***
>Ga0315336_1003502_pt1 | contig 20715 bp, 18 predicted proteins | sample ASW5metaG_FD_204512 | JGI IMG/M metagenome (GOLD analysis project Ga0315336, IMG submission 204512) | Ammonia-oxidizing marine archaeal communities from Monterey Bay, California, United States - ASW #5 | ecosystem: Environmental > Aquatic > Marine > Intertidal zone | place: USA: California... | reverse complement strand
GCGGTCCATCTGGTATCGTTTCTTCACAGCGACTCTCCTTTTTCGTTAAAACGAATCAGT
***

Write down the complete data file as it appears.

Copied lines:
>Ga0315336_1003502_pt1 | contig 20715 bp, 18 predicted proteins | sample ASW5metaG_FD_204512 | JGI IMG/M metagenome (GOLD analysis project Ga0315336, IMG submission 204512) | Ammonia-oxidizing marine archaeal communities from Monterey Bay, California, United States - ASW #5 | ecosystem: Environmental > Aquatic > Marine > Intertidal zone | place: USA: California... | reverse complement strand
GCGGTCCATCTGGTATCGTTTCTTCACAGCGACTCTCCTTTTTCGTTAAAACGAATCAGT